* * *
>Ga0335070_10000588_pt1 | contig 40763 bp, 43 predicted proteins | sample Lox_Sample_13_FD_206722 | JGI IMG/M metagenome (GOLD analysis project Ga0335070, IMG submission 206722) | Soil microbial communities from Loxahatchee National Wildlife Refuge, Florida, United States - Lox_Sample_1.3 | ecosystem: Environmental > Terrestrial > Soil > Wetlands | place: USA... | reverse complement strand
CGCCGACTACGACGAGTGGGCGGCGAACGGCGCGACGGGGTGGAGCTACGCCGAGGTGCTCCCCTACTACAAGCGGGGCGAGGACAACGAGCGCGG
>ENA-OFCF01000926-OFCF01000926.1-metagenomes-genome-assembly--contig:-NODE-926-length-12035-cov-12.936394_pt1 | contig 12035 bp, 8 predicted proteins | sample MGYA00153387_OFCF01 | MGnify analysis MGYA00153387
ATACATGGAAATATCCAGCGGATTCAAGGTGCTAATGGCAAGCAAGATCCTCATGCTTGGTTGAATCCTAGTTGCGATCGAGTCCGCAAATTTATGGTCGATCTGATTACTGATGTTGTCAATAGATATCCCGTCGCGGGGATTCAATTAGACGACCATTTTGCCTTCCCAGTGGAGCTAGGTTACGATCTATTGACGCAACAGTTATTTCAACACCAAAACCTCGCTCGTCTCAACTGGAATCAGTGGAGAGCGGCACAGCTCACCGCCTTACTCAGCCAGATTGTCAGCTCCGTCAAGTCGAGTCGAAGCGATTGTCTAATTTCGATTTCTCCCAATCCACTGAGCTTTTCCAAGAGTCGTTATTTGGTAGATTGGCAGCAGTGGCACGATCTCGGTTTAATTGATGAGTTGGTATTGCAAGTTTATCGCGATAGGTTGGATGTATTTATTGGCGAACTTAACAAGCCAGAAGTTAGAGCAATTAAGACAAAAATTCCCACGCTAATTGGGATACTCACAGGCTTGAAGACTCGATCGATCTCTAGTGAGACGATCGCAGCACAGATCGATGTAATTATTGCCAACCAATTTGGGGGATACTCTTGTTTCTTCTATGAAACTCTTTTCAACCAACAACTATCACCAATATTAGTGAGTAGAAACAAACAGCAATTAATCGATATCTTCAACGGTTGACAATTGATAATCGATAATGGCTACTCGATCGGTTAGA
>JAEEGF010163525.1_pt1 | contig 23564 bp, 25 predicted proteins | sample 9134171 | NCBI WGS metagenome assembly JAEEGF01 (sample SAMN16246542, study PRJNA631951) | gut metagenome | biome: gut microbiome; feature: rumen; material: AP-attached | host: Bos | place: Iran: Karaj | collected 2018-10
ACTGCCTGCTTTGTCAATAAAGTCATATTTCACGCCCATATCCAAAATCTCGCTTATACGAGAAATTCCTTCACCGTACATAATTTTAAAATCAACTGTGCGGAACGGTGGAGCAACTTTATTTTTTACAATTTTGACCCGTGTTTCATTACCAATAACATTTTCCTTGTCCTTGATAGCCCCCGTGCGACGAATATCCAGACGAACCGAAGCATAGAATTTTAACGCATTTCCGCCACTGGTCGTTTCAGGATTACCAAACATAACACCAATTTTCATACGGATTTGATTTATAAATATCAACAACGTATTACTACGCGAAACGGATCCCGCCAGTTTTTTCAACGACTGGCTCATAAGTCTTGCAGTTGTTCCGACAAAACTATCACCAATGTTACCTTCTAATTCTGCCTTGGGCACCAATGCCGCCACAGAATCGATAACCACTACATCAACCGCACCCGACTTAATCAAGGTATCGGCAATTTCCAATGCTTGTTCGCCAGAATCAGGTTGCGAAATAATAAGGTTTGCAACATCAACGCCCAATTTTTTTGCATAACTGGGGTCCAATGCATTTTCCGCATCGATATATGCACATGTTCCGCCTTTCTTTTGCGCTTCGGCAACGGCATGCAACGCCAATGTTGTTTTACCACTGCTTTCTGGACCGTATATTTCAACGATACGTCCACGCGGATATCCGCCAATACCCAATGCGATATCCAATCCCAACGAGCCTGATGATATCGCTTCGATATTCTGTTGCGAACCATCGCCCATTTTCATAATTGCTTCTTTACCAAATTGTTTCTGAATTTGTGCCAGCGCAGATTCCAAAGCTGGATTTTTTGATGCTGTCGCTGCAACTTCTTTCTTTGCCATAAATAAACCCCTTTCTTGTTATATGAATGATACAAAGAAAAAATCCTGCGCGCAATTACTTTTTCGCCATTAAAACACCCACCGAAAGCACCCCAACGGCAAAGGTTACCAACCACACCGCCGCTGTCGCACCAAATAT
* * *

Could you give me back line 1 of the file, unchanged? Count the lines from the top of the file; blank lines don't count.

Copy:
>Ga0335070_10000588_pt1 | contig 40763 bp, 43 predicted proteins | sample Lox_Sample_13_FD_206722 | JGI IMG/M metagenome (GOLD analysis project Ga0335070, IMG submission 206722) | Soil microbial communities from Loxahatchee National Wildlife Refuge, Florida, United States - Lox_Sample_1.3 | ecosystem: Environmental > Terrestrial > Soil > Wetlands | place: USA... | reverse complement strand